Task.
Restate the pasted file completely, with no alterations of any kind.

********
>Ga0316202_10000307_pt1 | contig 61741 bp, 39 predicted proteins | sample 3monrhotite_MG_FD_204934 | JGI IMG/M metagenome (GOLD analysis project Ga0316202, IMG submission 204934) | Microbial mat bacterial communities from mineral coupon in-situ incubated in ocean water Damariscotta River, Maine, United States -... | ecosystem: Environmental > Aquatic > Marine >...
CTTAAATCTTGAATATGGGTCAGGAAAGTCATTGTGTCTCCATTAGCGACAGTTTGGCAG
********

>Ga0316202_10000307_pt1 | contig 61741 bp, 39 predicted proteins | sample 3monrhotite_MG_FD_204934 | JGI IMG/M metagenome (GOLD analysis project Ga0316202, IMG submission 204934) | Microbial mat bacterial communities from mineral coupon in-situ incubated in ocean water Damariscotta River, Maine, United States -... | ecosystem: Environmental > Aquatic > Marine >...
CTTAAATCTTGAATATGGGTCAGGAAAGTCATTGTGTCTCCATTAGCGACAGTTTGGCAG